A new future in public transport is designed with the Virgin Hyperloop, which can carry passengers thanks to capsules that can move without friction resistance in air and vacuum tubes. The first human test driver in the project, which is expected to shape public transport technology in the coming years, was implemented in November. In this test drive, two passengers covered a distance of about 500 meters in 15 seconds.
A look at the fast public transport of the future
A few months after the first passenger test, this time the Virgin Hyperloop’s vision for the future and hints about what the expected public transport model will look like were shared. Virgin, along with a new video, demonstrates Hyperloop’s passenger transport segments and how the journey will be. With the concept video, the passenger experience vision now takes on a more realistic look. Passengers in the capsule from the futuristic Hyperloop station travel at high speed. See the wireless charging support in the passenger compartment in the video, LED sections where travel information is shared, and top lights that mimic natural light. Each passenger capsule is planned to have a capacity of 28 passengers.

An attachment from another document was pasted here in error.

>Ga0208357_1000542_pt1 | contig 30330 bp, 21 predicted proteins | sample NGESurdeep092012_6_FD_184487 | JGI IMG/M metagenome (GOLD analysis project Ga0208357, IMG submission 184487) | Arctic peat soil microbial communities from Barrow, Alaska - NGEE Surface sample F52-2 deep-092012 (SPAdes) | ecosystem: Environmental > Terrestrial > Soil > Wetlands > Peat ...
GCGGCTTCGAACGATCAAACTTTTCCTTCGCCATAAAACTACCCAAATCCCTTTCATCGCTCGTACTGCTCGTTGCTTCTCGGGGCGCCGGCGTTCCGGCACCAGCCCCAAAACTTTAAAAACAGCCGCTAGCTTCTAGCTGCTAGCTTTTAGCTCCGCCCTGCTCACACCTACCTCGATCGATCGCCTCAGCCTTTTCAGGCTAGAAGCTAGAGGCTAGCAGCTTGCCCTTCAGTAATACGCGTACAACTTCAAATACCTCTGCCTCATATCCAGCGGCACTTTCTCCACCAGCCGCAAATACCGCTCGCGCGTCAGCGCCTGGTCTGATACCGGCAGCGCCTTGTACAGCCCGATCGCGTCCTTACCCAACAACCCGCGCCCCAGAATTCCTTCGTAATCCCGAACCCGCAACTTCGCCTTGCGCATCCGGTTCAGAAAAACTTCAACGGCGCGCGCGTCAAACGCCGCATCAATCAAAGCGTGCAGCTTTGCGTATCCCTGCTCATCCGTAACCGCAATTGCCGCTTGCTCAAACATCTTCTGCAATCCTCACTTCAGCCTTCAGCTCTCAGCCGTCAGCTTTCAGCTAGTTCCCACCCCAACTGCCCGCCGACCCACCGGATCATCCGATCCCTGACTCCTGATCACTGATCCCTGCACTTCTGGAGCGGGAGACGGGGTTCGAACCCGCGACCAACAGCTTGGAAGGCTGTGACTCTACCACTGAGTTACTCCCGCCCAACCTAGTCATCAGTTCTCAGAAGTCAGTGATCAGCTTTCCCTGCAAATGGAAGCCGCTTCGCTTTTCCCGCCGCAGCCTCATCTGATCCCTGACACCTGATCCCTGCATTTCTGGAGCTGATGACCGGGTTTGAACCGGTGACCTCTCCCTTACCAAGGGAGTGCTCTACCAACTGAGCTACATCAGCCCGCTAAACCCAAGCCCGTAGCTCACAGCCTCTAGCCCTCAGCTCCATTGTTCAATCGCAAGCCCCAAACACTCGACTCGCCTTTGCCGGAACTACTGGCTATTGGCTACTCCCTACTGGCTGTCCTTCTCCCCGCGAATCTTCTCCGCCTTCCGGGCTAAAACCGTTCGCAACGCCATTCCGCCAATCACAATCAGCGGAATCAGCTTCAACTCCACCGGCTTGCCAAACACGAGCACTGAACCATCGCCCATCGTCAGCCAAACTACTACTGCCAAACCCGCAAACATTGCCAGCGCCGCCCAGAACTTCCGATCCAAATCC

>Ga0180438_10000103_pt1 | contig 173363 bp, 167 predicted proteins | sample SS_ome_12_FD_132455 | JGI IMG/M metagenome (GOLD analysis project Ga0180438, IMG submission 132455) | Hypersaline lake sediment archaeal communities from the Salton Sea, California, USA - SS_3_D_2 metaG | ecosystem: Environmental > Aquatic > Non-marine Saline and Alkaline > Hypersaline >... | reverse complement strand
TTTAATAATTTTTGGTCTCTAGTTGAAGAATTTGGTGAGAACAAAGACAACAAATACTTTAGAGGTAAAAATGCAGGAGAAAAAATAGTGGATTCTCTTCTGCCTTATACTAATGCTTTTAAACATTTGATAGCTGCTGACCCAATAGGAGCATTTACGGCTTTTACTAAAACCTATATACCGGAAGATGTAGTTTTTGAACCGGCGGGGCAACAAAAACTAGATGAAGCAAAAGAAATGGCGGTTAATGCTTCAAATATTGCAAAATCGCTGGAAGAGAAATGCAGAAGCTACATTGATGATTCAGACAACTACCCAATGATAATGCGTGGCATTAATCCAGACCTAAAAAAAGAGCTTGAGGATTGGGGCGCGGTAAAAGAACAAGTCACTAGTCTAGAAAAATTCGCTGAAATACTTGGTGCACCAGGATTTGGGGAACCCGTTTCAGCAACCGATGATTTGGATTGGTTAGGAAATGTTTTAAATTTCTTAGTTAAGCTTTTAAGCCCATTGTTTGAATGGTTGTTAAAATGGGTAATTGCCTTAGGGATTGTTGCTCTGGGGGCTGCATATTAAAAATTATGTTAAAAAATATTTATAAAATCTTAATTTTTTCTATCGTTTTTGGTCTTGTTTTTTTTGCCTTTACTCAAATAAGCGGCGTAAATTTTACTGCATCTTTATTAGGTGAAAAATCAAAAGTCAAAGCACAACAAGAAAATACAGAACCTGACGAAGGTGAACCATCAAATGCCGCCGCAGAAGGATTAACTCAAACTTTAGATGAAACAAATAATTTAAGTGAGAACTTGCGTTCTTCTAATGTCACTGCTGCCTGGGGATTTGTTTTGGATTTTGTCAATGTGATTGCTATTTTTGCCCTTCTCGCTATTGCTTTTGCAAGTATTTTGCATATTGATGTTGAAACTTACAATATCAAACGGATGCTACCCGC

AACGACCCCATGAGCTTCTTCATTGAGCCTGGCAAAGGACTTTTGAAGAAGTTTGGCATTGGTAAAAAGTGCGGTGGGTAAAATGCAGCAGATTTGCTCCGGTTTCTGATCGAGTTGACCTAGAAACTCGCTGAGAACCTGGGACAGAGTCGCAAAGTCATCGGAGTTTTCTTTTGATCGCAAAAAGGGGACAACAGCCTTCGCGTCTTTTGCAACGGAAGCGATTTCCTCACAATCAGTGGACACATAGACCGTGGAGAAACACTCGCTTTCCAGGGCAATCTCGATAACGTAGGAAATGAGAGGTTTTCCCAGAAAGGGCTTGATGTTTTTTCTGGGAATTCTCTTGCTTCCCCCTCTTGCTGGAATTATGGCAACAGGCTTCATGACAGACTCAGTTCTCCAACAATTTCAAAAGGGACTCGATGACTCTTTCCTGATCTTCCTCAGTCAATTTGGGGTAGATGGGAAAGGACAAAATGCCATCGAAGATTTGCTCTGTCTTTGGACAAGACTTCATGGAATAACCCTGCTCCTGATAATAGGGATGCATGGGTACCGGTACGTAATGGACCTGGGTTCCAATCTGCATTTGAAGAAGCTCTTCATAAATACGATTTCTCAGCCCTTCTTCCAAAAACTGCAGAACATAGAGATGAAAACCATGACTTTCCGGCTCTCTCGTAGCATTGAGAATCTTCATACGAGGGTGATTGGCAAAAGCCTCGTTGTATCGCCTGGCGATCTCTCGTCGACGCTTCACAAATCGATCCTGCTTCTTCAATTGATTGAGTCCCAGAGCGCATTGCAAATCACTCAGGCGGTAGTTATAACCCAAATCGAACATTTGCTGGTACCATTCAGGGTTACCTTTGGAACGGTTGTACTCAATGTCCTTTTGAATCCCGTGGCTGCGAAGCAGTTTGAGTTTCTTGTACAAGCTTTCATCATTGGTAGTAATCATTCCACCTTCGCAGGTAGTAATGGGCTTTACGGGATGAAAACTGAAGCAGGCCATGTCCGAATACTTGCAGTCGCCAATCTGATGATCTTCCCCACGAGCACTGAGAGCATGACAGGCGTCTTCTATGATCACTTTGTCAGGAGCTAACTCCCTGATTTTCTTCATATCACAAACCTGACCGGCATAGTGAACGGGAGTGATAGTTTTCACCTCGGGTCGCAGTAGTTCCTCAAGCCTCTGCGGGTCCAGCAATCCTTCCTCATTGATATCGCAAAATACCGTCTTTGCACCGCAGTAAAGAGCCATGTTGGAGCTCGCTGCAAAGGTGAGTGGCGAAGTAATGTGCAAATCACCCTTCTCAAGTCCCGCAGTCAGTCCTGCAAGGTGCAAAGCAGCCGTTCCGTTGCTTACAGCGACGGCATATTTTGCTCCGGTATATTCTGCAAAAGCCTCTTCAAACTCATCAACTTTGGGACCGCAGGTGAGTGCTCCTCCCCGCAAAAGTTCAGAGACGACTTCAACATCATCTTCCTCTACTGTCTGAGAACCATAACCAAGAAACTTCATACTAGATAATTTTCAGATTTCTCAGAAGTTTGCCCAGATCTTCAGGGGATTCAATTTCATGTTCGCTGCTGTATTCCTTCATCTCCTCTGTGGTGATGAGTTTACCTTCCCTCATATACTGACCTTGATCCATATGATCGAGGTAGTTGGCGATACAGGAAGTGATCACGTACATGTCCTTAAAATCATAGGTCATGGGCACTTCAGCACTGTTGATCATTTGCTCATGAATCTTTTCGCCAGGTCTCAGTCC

However, as can be seen in the video, the capsules separate as they approach their destination. In this way, the passengers in each capsule travel from one point to another without stopping. Jay Walder, CEO of Virgin Hyperloop, says when it comes to high-speed transportation, the price may not be affordable for many people. He said they aim to change this perception with Hyperloop and make trips between cities in minutes. In the first human test, the capsule reaches 172 km / h, in the concept video, the capsule reaches 1000 km / h. The company already aims to reach a speed of 1,200 km / h.
Although the video, which describes the company’s intended passenger experience, is exciting, it is doubtful that it will happen. One of the biggest problems is the placement of vacuum pipes underground and on the ground, and their suitability for transport between cities.
Photo: Virgin Hyperloop